In its first year, Hampton Roads served 114 seniors. For these patients, the 30-day hospital readmission rate was 6 percent, compared to the baseline rate of 19.6 percent for patients with similar diagnoses who were not part of the program. SSSEVA estimates that the program helped 15 seniors avoid hospital readmissions, saving 94 hospital days and $120,000, Lazernick said.

In early 2015, the Hampton Roads project was named one of six national Hartford Change AGEnts Action Award winners for achieving meaningful change in practice to improve the health and wellbeing of older adults. The award came with a grant to help support the continuation of the program.

Today, the program serves about 350 seniors each year, Lazernick said. Earlier this year, the Cardinal Health Foundation awarded SSSEVA a new, multi-year E3 Grant to continue expanding the program. With the grant, SSSEVA will also pilot the use of VSee Telemedicine, a HIPAA-compliant telehealth system that will allow real-time conversations among senior, Transition Coach and pharmacist, while the coach is in the senior’s home.

Improving transitions to home for post-acute seniors

You can find more information about SSSEVA’s Hampton Roads program in this Cardinal Health Foundation case study.


In-home transition support

The Knute Nelson Foundation, a nonprofit senior services organization in West Central Minnesota, used E3 funding to create its Knute Nelson at Home program. Knute Nelson at Home serves patients with chronic diseases as they are being discharged from acute care to home or community-based living.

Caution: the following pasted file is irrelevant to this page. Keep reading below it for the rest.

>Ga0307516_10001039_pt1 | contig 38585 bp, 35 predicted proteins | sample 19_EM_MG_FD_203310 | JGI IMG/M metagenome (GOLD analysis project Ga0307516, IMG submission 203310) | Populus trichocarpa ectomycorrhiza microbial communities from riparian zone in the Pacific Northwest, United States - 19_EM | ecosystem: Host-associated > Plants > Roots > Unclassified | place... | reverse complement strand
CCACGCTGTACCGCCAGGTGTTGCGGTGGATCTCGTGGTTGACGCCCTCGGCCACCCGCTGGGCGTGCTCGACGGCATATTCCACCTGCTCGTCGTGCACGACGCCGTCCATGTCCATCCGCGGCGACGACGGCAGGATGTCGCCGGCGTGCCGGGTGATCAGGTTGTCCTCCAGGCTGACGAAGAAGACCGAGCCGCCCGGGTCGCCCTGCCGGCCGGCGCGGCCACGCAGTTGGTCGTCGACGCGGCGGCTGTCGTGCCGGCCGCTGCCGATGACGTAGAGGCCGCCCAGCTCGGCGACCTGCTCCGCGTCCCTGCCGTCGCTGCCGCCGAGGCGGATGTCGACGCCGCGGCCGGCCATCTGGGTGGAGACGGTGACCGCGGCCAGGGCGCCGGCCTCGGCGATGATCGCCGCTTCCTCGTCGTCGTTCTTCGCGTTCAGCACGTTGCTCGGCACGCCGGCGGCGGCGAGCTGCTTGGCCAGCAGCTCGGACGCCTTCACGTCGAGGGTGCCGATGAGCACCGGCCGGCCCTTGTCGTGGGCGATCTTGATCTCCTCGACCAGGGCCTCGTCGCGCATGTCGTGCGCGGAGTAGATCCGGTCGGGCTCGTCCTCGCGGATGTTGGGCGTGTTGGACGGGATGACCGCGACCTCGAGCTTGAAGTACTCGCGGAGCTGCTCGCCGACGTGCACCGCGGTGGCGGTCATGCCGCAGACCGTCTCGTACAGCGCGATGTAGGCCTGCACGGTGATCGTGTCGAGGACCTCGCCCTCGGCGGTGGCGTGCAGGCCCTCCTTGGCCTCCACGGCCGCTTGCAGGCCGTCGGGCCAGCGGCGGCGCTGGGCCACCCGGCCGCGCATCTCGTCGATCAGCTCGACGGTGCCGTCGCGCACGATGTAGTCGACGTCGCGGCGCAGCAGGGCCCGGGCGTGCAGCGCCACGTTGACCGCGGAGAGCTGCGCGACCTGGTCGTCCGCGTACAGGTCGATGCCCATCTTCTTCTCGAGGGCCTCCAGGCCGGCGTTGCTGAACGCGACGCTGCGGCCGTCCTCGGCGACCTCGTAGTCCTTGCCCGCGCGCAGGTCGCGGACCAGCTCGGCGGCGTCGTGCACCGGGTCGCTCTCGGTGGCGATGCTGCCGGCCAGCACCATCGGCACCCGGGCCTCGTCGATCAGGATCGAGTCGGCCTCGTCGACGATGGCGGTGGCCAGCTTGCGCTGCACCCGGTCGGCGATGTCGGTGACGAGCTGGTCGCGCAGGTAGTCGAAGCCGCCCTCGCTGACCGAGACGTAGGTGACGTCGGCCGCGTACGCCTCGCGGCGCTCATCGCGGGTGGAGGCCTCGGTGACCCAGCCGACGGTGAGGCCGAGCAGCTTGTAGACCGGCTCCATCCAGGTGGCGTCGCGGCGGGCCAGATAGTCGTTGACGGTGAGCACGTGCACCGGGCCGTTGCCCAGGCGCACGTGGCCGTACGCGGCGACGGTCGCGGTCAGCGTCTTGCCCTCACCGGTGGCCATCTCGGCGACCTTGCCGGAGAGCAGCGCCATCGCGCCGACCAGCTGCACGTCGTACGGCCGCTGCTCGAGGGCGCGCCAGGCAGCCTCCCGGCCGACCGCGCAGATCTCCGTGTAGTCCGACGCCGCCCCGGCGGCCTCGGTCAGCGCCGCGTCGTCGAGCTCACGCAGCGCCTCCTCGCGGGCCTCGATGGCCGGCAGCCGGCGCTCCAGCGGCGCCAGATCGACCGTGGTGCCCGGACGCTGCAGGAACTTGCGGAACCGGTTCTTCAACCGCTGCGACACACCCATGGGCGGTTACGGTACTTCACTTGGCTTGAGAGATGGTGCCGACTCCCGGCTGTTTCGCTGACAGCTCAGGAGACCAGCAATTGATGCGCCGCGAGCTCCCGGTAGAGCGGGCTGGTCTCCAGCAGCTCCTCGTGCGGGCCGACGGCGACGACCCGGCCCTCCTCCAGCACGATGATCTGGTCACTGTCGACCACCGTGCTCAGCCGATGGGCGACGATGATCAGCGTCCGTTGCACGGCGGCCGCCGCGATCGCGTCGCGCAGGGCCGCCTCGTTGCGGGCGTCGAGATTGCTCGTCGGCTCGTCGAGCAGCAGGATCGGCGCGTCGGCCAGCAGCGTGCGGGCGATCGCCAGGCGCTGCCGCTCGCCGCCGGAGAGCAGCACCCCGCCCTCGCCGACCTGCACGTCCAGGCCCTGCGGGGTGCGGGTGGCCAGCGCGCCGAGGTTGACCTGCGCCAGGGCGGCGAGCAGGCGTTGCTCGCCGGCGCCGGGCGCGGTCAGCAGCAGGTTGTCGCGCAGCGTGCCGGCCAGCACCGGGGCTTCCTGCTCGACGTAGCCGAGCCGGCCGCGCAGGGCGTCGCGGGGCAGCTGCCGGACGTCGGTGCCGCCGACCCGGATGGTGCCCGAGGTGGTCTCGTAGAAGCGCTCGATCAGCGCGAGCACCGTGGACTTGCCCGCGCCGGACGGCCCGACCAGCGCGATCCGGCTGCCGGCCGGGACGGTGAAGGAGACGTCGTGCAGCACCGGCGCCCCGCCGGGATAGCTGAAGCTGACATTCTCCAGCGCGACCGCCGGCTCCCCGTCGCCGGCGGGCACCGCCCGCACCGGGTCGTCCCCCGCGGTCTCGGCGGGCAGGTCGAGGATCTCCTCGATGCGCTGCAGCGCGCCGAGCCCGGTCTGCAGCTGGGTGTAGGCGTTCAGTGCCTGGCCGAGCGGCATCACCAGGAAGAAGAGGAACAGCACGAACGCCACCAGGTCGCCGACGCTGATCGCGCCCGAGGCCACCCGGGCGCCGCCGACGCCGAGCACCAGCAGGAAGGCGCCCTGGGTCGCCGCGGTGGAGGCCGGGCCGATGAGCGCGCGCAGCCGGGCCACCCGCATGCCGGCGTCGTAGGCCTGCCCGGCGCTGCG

Intended to improve both medication safety and increase seniors’ connections to their care providers, the program focuses on medication reconciliation upon all admissions, discharges, readmissions and transfers to or from post-acute settings. The program follows patients for 30 days post-discharge.

Registered nurses provide the medication reconciliation, reviewing all of a patient’s medication the first time they see a patient and every time there is a change in prescribed medications. “Nearly all of our seniors have multiple diagnoses and are on multiple medications,” said Angie Urman, Knute Nelson’s Chief Operating Officer. “Keeping track of all those medications is really challenging for patients.”

RNs notify the patient’s physician whenever they discover a discrepancy. Then they review with the patient and a caregiver how each medicine is to be taken, what it is for and what any side-effects might be. “We’ve found that many patients, when they go home, continue to take medications that they already had—even if those should be replaced by more recent prescriptions,” Urman said. “When we can help patients understand they need to get rid of expired medications or those they don’t need anymore, it’s a huge success.”

Increasing medication safety for older adults

Learn more about Knute Nelson at Home in this Cardinal Health Foundation case study.


NOTE: The summary results presented in this article are estimates that have been separately prepared and provided by each individual grantee and were based on one year periods unless otherwise noted.

About the E3 Grant Program: Since 2008, through its E3 Grant Program, the Cardinal Health Foundation has invested $8.6 million in hundreds of healthcare organizations across the country as they work to improve the effectiveness, efficiency and excellence in healthcare. Through these grants, the Foundation supports a wide array of patient safety work: Improving transitions of care, increasing medication safety, improving outcomes for chronically ill patients, increasing patient engagement and more. The focus is always on accelerating the rate of change with two goals: Improved patient outcomes and reduced healthcare costs. Within a year or two, E3 grantees are creating lasting improvements: They are reducing readmissions to hospitals, reducing lengths-of-stay and, most importantly, saving lives. Applications for our 2017 grants are due by Dec. 9, 2016. Learn more at cardinalhealth.com/patientsafetygrants.